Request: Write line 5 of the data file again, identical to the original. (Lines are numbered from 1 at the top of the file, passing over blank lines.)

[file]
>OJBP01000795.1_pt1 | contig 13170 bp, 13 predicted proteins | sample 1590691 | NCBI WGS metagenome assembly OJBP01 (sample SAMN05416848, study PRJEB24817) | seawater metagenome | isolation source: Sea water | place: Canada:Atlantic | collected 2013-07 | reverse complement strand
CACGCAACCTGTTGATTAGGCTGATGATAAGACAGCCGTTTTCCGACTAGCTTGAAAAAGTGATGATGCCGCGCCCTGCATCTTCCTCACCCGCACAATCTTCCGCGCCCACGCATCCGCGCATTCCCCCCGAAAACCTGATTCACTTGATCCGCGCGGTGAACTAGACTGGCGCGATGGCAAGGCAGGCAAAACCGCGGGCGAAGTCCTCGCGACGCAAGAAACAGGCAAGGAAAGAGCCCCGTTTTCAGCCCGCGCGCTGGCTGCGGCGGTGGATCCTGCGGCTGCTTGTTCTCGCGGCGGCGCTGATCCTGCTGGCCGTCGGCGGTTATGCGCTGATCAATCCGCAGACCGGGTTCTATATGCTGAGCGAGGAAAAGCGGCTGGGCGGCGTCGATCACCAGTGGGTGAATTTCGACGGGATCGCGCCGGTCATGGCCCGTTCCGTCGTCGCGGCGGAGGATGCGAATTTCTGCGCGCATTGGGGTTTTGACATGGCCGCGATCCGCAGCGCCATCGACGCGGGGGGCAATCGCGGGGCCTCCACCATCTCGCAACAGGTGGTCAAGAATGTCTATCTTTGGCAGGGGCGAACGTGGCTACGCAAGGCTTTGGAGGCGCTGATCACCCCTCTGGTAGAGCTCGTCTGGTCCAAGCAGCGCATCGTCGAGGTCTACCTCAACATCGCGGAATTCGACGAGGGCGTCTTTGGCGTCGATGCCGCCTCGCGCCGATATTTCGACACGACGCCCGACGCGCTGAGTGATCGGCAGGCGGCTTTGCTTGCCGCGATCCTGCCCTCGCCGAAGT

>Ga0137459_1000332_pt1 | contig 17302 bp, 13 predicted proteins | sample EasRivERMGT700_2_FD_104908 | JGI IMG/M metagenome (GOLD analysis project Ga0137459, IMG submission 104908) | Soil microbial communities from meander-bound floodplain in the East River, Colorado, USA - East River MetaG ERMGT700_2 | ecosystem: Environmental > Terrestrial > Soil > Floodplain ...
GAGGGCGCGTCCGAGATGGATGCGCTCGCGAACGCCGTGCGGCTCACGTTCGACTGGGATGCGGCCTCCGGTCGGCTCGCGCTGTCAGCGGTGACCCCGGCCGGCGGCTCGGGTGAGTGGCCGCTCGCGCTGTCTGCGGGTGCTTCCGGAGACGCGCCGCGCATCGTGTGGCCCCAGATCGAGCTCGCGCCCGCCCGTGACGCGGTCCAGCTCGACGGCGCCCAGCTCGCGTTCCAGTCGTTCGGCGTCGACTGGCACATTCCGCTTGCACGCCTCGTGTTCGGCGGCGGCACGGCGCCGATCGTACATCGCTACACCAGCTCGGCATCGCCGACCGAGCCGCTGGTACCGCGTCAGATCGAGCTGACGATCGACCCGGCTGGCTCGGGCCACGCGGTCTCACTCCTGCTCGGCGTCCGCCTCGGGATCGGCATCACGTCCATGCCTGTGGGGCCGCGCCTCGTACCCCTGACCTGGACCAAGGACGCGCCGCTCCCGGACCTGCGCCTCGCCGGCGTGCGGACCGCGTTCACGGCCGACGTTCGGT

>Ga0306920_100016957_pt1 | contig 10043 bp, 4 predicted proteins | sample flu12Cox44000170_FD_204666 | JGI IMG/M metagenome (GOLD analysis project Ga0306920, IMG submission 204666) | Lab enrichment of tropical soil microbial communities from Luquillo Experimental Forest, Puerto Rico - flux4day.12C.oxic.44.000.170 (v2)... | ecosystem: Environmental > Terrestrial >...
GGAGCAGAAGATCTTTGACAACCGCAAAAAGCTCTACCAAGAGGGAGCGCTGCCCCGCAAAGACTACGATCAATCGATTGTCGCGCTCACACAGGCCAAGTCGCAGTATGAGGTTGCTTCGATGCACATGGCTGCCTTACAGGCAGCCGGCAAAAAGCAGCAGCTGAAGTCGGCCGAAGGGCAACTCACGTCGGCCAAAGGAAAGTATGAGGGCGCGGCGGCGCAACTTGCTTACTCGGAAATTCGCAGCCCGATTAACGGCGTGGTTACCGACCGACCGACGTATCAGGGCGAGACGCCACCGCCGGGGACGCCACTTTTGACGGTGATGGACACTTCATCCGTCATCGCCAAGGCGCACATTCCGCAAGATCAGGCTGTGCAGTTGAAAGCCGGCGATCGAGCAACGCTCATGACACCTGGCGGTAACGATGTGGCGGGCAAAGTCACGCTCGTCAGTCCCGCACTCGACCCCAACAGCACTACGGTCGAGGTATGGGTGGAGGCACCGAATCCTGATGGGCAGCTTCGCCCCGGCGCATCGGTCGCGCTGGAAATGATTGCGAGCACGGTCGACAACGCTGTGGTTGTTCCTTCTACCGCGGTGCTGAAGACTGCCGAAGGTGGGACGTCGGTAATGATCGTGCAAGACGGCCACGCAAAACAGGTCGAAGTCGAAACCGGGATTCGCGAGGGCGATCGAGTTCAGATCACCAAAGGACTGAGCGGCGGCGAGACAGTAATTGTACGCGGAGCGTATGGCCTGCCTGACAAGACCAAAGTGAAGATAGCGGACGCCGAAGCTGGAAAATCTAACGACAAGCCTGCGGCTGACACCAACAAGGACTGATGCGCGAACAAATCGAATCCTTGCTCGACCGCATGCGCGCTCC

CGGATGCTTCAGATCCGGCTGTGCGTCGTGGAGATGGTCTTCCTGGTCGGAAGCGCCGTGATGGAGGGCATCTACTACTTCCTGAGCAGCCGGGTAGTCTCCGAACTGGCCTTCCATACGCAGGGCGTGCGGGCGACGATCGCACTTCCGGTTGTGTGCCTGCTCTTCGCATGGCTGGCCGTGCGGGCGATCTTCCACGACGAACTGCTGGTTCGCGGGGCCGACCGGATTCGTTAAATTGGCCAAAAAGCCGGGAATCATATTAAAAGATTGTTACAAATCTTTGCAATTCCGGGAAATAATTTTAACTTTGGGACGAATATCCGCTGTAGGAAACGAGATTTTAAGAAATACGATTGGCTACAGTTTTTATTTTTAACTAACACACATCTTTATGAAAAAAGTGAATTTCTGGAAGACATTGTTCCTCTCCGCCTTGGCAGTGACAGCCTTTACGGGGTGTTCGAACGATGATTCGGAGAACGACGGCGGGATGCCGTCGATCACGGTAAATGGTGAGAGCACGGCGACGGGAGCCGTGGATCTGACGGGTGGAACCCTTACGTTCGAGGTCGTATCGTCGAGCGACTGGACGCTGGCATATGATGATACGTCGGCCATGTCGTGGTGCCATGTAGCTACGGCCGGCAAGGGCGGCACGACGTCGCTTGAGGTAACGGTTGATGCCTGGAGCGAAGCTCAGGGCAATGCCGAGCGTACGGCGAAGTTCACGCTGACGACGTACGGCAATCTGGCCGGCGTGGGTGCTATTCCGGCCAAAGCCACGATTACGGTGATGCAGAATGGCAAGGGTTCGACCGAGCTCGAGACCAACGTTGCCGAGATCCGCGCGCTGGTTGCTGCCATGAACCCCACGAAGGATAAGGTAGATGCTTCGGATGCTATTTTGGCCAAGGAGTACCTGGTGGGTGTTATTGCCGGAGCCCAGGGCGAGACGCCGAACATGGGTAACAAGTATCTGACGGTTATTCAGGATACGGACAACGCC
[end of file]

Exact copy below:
>Ga0306920_100016957_pt1 | contig 10043 bp, 4 predicted proteins | sample flu12Cox44000170_FD_204666 | JGI IMG/M metagenome (GOLD analysis project Ga0306920, IMG submission 204666) | Lab enrichment of tropical soil microbial communities from Luquillo Experimental Forest, Puerto Rico - flux4day.12C.oxic.44.000.170 (v2)... | ecosystem: Environmental > Terrestrial >...